Since then, false eyelashes have evolved and diversified, with new materials, styles, and techniques being developed over the years. Today, false eyelashes are widely available and affordable and can be found in various shapes, colors, and sizes to suit different preferences and occasions.
Final thoughts: Why is the Cumbrella eyelashes Myth False & Not Funny?
The meme is not only false but also disrespectful and harmful to the woman in the picture, who is Alice Regnault. As we already discussed, Regnault was not a prostitute, and she did not invent false eyelashes. The picture used in the meme was taken in 1879 by a famous photographer named Nadar and was published in a book called “The Actresses of Paris” by Emile Bergerat in 1882.
The meme is also disrespectful and harmful to the women who wear false eyelashes, as it implies that they are promiscuous or unhygienic. The meme also perpetuates the stigma and stereotypes associated with sex work, which is a legitimate and often marginalized profession that deserves respect and dignity.
Remember also that there is no evidence or record of a person named Gerda Puridle existing in London in 1882, let alone inventing false eyelashes. The name Gerda Puridle does not appear in any historical documents, newspapers, or census records from that period. The name also sounds very unlikely for a British woman in the 19th century, as Gerda is a Scandinavian name and Puridle is not a common surname.
The word “cumbrella” does not appear in any dictionaries, books, or magazines from that era. The word also sounds very anachronistic, as it is a portmanteau of “cum” and “umbrella”, two words that were not commonly used or combined in the 19th century. The word “cum” as a slang term for semen did not appear until the 20th century, and the word “umbrella” as a device for protection from rain or sun did not become widespread until the 18th century.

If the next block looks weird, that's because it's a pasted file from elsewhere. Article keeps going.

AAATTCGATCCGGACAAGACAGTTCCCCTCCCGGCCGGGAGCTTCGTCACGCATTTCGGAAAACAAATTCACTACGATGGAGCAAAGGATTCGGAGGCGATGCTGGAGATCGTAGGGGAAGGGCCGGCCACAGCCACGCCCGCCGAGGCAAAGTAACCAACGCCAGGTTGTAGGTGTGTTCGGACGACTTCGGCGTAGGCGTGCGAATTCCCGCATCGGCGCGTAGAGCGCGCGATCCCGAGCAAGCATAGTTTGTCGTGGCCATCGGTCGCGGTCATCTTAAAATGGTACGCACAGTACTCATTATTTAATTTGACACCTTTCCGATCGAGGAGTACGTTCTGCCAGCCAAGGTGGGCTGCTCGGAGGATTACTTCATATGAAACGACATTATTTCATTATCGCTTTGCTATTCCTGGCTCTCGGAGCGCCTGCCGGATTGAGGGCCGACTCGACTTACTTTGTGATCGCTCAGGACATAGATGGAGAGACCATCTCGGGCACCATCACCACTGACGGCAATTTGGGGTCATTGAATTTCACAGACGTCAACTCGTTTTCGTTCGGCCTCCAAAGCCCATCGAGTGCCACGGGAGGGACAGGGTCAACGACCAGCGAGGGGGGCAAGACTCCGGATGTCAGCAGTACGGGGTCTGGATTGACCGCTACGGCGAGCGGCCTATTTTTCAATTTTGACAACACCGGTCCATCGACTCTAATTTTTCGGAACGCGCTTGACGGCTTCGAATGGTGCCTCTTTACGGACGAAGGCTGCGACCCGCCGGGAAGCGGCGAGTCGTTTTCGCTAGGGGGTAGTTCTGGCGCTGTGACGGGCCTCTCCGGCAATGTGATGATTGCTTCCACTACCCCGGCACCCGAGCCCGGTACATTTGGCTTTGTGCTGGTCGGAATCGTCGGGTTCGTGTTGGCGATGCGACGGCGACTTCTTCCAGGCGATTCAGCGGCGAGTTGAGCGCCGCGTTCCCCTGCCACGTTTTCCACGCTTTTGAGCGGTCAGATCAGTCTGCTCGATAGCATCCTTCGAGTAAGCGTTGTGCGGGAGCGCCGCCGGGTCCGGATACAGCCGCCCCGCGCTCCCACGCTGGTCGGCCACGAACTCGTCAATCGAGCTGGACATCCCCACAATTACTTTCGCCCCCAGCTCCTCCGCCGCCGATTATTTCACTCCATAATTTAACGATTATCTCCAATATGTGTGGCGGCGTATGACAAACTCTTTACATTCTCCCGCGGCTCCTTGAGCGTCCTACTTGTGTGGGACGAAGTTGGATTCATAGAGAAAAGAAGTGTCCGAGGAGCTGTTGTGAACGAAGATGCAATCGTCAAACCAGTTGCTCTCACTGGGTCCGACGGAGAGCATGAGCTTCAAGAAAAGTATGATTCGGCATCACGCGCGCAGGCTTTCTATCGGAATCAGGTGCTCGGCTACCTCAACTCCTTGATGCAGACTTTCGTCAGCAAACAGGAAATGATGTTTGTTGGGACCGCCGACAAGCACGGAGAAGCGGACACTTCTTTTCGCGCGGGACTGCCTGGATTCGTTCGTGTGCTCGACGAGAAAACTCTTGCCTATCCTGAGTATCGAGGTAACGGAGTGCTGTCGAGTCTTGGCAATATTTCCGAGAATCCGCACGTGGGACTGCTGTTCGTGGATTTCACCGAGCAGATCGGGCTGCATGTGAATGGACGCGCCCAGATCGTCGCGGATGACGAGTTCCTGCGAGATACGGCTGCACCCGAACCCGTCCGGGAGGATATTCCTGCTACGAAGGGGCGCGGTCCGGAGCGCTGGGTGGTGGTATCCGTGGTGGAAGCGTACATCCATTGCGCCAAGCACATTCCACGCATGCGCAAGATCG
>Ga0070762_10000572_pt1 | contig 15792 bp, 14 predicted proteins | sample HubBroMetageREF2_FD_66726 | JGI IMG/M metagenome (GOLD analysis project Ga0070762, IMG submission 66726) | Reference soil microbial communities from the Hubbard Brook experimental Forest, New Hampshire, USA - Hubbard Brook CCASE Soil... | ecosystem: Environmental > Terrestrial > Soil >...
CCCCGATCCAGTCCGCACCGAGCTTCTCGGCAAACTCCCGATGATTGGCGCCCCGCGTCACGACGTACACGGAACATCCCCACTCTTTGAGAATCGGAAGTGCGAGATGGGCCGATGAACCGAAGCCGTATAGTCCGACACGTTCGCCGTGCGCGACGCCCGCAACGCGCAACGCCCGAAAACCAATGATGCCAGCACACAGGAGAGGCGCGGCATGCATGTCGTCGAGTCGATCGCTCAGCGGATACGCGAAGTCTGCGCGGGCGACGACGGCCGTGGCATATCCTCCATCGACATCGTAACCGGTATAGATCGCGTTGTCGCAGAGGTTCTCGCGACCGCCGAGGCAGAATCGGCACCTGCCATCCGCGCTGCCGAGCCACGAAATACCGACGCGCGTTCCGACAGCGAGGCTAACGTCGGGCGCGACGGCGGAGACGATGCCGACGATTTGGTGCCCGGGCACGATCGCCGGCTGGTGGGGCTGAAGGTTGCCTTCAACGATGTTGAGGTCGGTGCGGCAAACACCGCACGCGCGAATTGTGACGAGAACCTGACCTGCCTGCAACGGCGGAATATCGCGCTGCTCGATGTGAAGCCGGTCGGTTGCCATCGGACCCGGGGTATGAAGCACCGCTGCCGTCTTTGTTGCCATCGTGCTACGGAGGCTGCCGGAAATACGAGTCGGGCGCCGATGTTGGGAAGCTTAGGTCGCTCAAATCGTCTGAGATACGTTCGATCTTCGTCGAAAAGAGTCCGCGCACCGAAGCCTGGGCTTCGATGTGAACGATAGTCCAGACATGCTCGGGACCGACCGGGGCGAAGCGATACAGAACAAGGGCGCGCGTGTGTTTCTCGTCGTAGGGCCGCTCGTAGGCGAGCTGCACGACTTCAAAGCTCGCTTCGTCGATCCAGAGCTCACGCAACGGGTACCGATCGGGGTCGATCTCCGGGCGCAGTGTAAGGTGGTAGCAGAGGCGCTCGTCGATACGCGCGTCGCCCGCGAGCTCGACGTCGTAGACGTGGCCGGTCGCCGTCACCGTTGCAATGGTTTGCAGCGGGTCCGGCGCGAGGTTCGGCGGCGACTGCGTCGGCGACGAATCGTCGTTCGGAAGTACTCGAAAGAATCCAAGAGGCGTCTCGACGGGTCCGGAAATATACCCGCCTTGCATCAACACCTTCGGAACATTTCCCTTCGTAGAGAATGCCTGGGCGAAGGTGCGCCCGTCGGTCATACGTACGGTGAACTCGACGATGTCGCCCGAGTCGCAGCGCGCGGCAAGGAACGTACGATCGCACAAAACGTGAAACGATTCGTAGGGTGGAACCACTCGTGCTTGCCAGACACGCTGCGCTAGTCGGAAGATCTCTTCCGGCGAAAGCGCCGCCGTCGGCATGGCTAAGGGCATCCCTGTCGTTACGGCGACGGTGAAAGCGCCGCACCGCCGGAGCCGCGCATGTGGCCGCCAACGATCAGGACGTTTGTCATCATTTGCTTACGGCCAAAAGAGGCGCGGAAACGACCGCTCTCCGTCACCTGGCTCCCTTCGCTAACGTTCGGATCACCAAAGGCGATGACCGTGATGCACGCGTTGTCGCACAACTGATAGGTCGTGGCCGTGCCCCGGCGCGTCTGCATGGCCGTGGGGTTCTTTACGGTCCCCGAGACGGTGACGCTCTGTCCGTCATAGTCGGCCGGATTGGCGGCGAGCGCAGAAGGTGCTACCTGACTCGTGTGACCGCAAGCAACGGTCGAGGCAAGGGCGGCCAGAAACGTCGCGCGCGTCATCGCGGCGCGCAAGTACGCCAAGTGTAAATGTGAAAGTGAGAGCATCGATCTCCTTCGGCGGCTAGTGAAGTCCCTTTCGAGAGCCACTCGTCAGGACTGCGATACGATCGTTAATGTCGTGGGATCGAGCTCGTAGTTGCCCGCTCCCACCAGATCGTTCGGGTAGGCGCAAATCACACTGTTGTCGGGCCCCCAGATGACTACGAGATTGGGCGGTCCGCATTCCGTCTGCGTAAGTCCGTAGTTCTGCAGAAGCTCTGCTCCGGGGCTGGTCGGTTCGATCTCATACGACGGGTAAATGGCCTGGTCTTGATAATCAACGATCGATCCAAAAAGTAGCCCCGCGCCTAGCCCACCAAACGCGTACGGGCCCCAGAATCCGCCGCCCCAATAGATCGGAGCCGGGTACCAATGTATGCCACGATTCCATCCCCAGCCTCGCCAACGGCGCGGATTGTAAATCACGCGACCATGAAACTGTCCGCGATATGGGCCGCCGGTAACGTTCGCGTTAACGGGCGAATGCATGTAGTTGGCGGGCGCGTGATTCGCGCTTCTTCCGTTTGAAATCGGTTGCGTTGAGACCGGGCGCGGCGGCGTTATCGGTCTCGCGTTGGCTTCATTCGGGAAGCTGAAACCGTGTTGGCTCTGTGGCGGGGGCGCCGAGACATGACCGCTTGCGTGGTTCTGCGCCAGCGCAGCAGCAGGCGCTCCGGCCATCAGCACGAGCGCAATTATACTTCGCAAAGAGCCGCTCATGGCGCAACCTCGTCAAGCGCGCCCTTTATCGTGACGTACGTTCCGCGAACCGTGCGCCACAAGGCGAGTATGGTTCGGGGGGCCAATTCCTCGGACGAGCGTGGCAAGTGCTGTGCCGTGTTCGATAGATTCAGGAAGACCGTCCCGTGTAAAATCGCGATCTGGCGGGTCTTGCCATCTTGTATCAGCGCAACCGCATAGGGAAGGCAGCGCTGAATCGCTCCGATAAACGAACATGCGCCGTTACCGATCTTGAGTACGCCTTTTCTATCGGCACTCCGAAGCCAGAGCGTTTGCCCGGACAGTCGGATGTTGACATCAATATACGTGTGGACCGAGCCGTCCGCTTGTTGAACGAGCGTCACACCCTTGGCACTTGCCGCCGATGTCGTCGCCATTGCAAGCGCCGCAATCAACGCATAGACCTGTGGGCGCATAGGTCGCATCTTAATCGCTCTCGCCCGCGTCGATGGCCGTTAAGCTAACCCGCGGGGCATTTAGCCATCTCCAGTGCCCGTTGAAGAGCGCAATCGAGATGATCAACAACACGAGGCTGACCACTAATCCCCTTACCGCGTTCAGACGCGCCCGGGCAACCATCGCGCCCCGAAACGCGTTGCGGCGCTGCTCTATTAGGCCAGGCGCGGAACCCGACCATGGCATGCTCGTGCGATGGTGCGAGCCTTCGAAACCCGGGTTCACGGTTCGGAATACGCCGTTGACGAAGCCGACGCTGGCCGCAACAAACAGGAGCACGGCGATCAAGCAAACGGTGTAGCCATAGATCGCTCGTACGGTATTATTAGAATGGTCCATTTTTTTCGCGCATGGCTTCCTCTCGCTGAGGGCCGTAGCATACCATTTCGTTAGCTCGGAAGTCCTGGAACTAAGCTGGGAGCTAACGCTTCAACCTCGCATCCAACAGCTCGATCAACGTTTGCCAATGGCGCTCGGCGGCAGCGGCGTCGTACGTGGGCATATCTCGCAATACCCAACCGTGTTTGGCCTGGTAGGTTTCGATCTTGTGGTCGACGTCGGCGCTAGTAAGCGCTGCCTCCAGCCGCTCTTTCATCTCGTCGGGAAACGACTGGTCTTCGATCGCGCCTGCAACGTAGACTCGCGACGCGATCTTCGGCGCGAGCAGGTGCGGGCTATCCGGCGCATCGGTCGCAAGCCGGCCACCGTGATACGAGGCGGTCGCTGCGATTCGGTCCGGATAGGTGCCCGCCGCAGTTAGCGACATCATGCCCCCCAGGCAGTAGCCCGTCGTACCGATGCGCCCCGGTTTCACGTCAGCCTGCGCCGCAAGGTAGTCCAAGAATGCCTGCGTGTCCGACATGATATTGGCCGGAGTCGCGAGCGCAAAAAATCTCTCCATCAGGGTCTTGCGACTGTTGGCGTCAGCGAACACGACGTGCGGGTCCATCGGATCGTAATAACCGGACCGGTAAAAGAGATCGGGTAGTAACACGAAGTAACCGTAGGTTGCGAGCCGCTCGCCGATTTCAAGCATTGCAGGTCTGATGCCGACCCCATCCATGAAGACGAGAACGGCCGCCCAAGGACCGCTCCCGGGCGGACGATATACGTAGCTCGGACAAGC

Lastly, there is no evidence or record of false eyelashes being used to block semen from getting in the eyes in 1882 or at any other time. The idea of false eyelashes being used as a form of contraception or protection from sexually transmitted infections is absurd and illogical, as false eyelashes are not designed or effective for that function. False eyelashes are attached to the eyelids, not the eyeballs, and they do not cover the entire eye area. They also do not prevent the contact or transmission of bodily fluids, such as saliva, blood, or semen, which can enter the eyes through other means, such as kissing, biting, or scratching.
Poor take, dear meme creator.
Common FAQs About Cumbrella Eyelashes
Q: Are false eyelashes bad for your eyes?
A: False eyelashes are generally safe and harmless for your eyes, as long as you use them properly and hygienically. However, some potential risks and complications may arise from wearing false eyelashes, such as:
- Allergic reactions to the glue, fibers, or chemicals used in the false eyelashes, can cause itching, swelling, redness, or irritation of the eyes or eyelids.
- Infections or inflammations of the eyes or eyelids, such as conjunctivitis, blepharitis, or styes, can result from bacteria, fungi, or parasites that may grow on the false eyelashes or the glue, or from the removal of the natural oils and lashes that protect the eyes from foreign substances.
- Damage or loss of the natural eyelashes can occur from the weight, tension, or friction of the false eyelashes, or from the improper application or removal of the glue, which can pull out or break the natural lashes.
- Injury or trauma to the eyes or eyelids, which can happen from the sharp or pointy edges of the false eyelashes, or from the accidental poking or scratching of the eyes with the false eyelashes or the tools used to apply or remove them.